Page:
Painless (2017)


There’s a difference between painless and pain-free.

(2017) Thriller (Indican) Joey Klein, Evalena Marie, Kip Gilman, Pascal Yen-Pfister, Tommie Sox, Nick Latrenta, Joshua Koopman, Eileen Paulino, David Weindel, Lino Tanaka, Valeria Sistrunk, Robert Sloch, Orion Spinelli, Katherine van Hengel, Becki Dennis, Anthony Ambrosino, David Michael Carpenter, Angel Connell, Jack Dimich, Ayana Adams. Directed by Jordan Horowitz

 

Nobody likes pain. We’ve created a billion dollar industry that is geared to keeping pain out of our lives. We will go so far as to take powerful and addictive opiates in order to avoid pain. Pain sucks and anyone who has felt intense pain can tell you that in detail

But pain has a purpose as much as we would like to live without it. Pain tells us when there’s something wrong. Pain tells us when we need medical attention. Without pain, we could fall down and never realize that we are bleeding internally. We could scald ourselves with hot coffee and not realize our skin is blistering. We could cut ourselves severely and not realize that gangrene was setting in.

Henry (Klein) has to live reality. Since birth he has not been able to experience pain and brigades of doctors can’t really explain why. He has dedicated himself to research the problem since essentially nobody will do it for him – the condition is rare enough that no medical facility will put the money, time and commitment into solving the problem.

His specialist, Dr. Raymond Parks (Gilman) supports his research but as Henry gets more desperate he begins demanding more things from his doctor. Henry’s condition has kind of insulated him from humanity; he barges into his doctor’s office while he’s seeing other patients. He rebuffs those who want to get to know him better – for example the pretty Shani (Marie) who spills hot coffee on him on the subway and is intrigued by his demeanor – with the muttered declaration “I don’t have time for distractions right now.”

He gets involved with a less-than-ethical researcher, Dr. Andrews (Yen-Pfister) who is willing to provide him with chemicals and stem cells which Dr. Parks won’t provide for him (he could lose his license for doing so) in exchange for samples of DNA for Henry. For Henry, expedience is the name of the game. Although he abhors being poked and prodded by doctors, he agrees to undergo the tests that Dr. Andrews has set up for him if it will get him the things Henry needs to get closer to a cure for his condition. Henry also begins to come out of his shell as Shani becomes more and more of a distraction. However, just as Henry is beginning to live, will he risk his life to cure his condition?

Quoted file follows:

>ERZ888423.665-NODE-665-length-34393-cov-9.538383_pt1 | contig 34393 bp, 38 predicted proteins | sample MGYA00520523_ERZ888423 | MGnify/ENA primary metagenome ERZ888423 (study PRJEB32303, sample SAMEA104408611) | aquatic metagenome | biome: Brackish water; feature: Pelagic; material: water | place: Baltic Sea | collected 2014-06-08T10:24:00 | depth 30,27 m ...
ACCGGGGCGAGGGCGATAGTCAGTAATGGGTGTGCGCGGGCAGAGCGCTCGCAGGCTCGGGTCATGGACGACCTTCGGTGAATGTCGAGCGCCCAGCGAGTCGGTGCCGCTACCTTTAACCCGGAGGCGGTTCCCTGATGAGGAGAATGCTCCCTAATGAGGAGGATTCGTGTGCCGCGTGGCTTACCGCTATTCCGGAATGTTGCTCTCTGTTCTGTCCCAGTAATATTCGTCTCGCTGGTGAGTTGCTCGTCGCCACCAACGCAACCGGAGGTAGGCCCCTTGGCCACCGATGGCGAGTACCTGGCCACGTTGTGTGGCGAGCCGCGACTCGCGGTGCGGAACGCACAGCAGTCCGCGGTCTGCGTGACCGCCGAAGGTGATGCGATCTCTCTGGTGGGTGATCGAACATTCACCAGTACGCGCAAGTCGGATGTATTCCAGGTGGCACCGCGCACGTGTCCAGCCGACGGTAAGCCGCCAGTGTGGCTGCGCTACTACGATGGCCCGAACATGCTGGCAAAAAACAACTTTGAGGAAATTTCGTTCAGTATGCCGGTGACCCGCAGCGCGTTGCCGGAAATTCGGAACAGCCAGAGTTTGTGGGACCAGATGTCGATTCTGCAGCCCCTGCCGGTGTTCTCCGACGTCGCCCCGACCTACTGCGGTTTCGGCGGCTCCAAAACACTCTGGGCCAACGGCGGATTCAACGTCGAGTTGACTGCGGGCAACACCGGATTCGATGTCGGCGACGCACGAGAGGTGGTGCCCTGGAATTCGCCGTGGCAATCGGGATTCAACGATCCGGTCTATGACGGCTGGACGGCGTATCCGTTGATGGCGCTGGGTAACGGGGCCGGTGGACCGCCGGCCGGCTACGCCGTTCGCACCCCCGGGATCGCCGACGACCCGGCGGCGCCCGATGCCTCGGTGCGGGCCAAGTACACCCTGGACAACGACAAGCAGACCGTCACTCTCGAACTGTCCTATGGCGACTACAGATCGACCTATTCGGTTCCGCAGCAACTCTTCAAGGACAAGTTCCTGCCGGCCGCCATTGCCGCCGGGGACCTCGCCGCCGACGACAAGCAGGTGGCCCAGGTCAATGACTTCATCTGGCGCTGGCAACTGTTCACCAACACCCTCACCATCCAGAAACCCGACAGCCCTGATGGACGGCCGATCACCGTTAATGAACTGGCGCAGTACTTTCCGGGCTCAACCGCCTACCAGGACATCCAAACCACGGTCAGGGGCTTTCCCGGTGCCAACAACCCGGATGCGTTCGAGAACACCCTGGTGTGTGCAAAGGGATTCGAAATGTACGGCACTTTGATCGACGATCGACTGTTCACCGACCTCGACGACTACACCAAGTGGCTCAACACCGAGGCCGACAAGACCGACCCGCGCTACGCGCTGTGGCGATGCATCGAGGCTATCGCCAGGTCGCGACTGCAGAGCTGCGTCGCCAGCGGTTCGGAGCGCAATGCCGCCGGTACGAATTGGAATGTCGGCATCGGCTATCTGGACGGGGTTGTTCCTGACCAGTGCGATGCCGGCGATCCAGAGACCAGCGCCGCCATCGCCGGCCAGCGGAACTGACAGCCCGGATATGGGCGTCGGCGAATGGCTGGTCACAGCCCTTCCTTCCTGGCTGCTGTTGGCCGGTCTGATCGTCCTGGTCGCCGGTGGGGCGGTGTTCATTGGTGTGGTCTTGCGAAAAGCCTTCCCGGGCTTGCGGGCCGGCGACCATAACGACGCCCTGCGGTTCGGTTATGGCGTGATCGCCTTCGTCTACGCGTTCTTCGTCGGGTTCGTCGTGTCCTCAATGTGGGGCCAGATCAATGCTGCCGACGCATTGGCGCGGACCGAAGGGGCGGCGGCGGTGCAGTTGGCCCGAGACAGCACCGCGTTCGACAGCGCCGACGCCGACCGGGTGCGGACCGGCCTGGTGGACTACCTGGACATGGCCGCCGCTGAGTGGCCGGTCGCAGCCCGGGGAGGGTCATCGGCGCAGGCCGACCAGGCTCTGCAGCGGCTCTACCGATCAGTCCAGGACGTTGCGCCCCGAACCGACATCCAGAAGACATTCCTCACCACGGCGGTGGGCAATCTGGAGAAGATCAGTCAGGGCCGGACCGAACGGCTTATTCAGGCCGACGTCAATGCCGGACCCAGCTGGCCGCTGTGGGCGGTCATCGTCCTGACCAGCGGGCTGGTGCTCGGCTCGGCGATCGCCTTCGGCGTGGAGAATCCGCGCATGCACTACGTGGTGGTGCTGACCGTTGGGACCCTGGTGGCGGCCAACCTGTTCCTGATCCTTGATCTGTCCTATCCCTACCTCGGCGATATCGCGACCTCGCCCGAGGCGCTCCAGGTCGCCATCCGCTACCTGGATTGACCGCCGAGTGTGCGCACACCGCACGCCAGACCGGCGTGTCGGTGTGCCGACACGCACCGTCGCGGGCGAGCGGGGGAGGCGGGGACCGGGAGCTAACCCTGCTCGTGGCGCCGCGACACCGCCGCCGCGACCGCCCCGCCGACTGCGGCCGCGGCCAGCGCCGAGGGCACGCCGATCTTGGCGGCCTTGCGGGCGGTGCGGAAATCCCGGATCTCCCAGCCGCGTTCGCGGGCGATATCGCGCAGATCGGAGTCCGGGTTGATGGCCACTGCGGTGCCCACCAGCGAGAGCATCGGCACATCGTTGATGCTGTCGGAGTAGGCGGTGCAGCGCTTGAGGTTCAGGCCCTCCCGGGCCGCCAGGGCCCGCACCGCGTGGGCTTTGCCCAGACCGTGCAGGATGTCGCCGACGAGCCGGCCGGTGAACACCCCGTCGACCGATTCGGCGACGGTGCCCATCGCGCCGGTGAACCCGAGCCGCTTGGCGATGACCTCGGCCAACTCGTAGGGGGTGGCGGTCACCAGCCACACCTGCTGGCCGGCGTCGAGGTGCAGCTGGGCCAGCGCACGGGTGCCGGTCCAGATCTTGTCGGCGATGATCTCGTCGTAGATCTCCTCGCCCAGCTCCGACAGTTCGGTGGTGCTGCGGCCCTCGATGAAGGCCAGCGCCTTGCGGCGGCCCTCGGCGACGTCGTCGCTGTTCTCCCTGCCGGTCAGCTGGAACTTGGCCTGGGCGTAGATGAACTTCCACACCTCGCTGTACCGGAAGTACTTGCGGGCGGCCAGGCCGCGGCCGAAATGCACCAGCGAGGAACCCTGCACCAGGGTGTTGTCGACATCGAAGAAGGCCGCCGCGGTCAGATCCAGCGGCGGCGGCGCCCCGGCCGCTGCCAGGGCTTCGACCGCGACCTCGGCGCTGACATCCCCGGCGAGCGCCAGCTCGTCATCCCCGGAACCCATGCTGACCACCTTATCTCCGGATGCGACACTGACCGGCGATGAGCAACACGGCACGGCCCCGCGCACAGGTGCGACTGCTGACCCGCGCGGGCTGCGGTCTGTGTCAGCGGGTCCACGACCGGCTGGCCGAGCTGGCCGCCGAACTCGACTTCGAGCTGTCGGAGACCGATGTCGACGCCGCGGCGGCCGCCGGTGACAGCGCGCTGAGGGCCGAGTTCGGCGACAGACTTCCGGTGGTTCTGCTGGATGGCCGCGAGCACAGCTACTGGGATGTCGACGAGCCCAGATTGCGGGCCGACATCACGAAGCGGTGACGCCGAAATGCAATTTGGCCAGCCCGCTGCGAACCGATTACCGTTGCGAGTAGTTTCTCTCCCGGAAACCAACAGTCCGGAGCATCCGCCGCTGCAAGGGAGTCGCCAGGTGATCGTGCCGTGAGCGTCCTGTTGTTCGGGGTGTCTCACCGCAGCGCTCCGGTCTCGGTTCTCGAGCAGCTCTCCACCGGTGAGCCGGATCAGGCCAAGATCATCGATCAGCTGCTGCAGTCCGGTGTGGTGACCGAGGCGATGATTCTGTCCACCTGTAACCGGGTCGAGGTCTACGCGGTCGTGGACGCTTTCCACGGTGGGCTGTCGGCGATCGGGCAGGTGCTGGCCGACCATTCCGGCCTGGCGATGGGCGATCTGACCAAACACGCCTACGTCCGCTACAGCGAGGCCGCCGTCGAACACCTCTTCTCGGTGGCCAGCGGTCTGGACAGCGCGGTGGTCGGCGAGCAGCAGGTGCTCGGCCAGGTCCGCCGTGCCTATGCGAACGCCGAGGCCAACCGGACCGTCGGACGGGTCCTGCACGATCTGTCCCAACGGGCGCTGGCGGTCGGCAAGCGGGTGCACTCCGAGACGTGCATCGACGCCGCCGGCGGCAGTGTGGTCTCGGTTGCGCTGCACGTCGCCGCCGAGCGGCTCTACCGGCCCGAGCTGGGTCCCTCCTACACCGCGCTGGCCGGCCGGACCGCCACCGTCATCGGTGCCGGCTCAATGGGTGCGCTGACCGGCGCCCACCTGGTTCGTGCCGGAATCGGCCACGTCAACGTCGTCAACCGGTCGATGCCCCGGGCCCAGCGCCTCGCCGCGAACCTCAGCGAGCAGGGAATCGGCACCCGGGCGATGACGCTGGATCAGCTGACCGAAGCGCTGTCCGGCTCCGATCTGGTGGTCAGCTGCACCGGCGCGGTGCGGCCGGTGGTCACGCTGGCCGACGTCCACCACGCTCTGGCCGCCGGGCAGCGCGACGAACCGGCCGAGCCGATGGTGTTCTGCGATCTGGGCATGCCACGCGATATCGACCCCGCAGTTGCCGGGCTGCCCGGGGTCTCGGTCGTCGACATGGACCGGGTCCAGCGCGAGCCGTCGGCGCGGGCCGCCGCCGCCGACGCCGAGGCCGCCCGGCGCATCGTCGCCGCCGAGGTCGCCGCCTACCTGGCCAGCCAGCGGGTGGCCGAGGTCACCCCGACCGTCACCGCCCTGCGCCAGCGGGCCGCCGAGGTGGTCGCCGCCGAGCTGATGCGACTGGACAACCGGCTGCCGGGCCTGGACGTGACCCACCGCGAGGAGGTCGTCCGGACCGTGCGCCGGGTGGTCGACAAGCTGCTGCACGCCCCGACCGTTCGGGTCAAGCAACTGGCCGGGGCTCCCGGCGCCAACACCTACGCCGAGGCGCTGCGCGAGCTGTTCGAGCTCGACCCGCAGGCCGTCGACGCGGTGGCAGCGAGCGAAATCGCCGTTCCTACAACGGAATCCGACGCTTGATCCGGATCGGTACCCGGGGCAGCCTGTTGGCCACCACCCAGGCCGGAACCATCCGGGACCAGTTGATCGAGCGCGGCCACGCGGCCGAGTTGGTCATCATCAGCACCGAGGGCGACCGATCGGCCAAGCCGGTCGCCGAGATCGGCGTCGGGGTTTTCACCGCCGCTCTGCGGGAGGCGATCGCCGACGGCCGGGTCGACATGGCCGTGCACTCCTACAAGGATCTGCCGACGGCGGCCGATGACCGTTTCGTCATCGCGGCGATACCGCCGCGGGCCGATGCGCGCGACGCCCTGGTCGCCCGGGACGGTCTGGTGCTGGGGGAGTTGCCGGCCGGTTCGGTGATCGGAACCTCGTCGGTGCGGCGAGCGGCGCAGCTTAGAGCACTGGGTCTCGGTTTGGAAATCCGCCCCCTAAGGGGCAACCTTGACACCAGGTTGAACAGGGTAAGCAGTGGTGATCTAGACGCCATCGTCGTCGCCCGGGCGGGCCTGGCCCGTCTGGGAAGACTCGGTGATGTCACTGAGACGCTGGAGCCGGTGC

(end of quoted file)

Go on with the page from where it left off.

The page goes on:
The concept is truly interesting but the execution of the film is what is really surprising. I have to admit I hadn’t heard anything about the film before the publicist brought it to my attention. This is a very well-developed, well-written movie. Horowitz takes a scientific tact to approach the high concept and while I’m not expert enough to say whether the science is sound or not, it certainly seems to be from a layman’s perspective. On top of that, the world that Horowitz creates of Red Bank apartments converted into labs, lowlife drug dealers looking to Henry for product and an encounter between Shani and an ex-boyfriend that leaves Henry humiliated. This is a world most of us are familiar with.

Horowitz also doesn’t take many shortcuts with the plot. He allows it to unfold at its own pace and doesn’t rush the denouement. Yeah, I could have done without the voiceover narration (we critics tend to see more movies using that device than most human beings should be allowed to) or the very cliché developing romance montage midway through the film. Otherwise there are no missteps.

Klein does a solid job as Henry. Henry isn’t always likable – obsession isn’t pretty, remember – and his little eccentricities might get overbearing after awhile but the character is never uninteresting or unbelievable and Klein has a lot to do with that. Horowitz also resisted the impulse to make Shani a manic pixie dream girl clone, making her authentic and their relationship believable. Marie likewise gives the character three dimensions.

This is a surprisingly entertaining and interesting little gem.  It will be available on VOD on October 2nd; in the meantime it is playing at the Music Hall theater in Los Angeles for those in the City of Angels who want to get a gander at this on the big screen. While I was surprised that the movie, clearly filmed in New York didn’t get a run in the Big Apple, the biggest surprise is that I had never heard of this film before. It’s really quite good and you will not waste your time giving it a whirl. Once it’s on VOD, this is definitely a contender for those looking for something different.

REASONS TO GO: The concept is fascinating and is attacked from a scientific perspective. There is some profundity in the script.
REASONS TO STAY: Henry’s quirkiness gets overbearing at times.
FAMILY VALUES: There is profanity, drug references and some brief violence.
TRIVIAL PURSUIT: This is the first full-length feature for Horowitz who also wrote the screenplay.
CRITICAL MASS: As of 9/26/18: Rotten Tomatoes: No score yet. Metacritic: No score yet.
COMPARISON SHOPPING: Flatliners
FINAL RATING: 7/10
NEXT:
Bad Reputation

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